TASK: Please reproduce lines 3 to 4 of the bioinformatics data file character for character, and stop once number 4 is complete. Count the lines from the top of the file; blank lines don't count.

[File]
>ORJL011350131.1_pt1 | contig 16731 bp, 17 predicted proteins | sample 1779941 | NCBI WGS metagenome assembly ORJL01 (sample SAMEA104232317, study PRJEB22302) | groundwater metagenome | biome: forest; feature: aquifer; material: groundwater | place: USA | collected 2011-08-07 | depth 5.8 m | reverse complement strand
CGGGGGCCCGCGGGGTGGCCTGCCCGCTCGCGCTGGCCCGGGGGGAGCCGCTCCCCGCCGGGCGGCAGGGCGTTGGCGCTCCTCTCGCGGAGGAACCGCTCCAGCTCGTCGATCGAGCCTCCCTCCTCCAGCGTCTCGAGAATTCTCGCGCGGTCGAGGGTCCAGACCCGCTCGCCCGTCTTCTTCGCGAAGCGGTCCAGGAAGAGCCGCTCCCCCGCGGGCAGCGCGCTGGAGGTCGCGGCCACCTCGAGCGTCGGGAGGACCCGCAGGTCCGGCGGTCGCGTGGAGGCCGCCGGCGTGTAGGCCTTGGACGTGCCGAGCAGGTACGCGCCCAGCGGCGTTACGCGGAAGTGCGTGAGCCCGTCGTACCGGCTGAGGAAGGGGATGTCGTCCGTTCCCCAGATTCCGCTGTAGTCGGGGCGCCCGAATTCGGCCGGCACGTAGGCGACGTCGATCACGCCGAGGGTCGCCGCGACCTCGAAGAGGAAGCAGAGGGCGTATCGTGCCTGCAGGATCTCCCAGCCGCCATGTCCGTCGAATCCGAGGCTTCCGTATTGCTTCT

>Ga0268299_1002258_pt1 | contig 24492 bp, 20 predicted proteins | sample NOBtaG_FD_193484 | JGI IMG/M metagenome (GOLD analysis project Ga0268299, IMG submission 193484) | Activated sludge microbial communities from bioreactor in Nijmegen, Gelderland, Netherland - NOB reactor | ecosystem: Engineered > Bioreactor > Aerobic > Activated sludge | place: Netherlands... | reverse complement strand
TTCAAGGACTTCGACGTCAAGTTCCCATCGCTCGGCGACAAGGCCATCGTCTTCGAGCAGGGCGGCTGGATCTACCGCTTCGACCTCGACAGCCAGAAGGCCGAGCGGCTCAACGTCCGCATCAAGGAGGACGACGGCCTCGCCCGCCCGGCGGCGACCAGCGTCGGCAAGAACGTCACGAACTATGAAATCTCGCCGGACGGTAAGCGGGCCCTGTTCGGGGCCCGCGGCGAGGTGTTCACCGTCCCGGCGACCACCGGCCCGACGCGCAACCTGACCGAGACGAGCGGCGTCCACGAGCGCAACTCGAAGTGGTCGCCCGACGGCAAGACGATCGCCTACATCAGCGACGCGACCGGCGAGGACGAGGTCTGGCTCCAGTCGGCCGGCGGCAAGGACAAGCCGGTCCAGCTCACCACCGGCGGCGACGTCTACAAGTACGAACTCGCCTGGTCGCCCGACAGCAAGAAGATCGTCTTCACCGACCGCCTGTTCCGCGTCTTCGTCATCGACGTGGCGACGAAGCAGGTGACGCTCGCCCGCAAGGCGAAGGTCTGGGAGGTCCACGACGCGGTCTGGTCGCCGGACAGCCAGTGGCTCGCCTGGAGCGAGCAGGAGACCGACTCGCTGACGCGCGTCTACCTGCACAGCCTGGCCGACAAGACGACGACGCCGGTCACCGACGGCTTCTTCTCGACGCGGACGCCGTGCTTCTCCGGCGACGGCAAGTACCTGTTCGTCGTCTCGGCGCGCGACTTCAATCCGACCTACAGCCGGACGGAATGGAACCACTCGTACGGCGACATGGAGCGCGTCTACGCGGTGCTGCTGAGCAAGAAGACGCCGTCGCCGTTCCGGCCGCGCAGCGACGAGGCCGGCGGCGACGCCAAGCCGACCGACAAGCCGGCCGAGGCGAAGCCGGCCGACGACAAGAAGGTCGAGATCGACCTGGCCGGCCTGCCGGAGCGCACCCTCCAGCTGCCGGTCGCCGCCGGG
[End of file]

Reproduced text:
>Ga0268299_1002258_pt1 | contig 24492 bp, 20 predicted proteins | sample NOBtaG_FD_193484 | JGI IMG/M metagenome (GOLD analysis project Ga0268299, IMG submission 193484) | Activated sludge microbial communities from bioreactor in Nijmegen, Gelderland, Netherland - NOB reactor | ecosystem: Engineered > Bioreactor > Aerobic > Activated sludge | place: Netherlands... | reverse complement strand
TTCAAGGACTTCGACGTCAAGTTCCCATCGCTCGGCGACAAGGCCATCGTCTTCGAGCAGGGCGGCTGGATCTACCGCTTCGACCTCGACAGCCAGAAGGCCGAGCGGCTCAACGTCCGCATCAAGGAGGACGACGGCCTCGCCCGCCCGGCGGCGACCAGCGTCGGCAAGAACGTCACGAACTATGAAATCTCGCCGGACGGTAAGCGGGCCCTGTTCGGGGCCCGCGGCGAGGTGTTCACCGTCCCGGCGACCACCGGCCCGACGCGCAACCTGACCGAGACGAGCGGCGTCCACGAGCGCAACTCGAAGTGGTCGCCCGACGGCAAGACGATCGCCTACATCAGCGACGCGACCGGCGAGGACGAGGTCTGGCTCCAGTCGGCCGGCGGCAAGGACAAGCCGGTCCAGCTCACCACCGGCGGCGACGTCTACAAGTACGAACTCGCCTGGTCGCCCGACAGCAAGAAGATCGTCTTCACCGACCGCCTGTTCCGCGTCTTCGTCATCGACGTGGCGACGAAGCAGGTGACGCTCGCCCGCAAGGCGAAGGTCTGGGAGGTCCACGACGCGGTCTGGTCGCCGGACAGCCAGTGGCTCGCCTGGAGCGAGCAGGAGACCGACTCGCTGACGCGCGTCTACCTGCACAGCCTGGCCGACAAGACGACGACGCCGGTCACCGACGGCTTCTTCTCGACGCGGACGCCGTGCTTCTCCGGCGACGGCAAGTACCTGTTCGTCGTCTCGGCGCGCGACTTCAATCCGACCTACAGCCGGACGGAATGGAACCACTCGTACGGCGACATGGAGCGCGTCTACGCGGTGCTGCTGAGCAAGAAGACGCCGTCGCCGTTCCGGCCGCGCAGCGACGAGGCCGGCGGCGACGCCAAGCCGACCGACAAGCCGGCCGAGGCGAAGCCGGCCGACGACAAGAAGGTCGAGATCGACCTGGCCGGCCTGCCGGAGCGCACCCTCCAGCTGCCGGTCGCCGCCGGG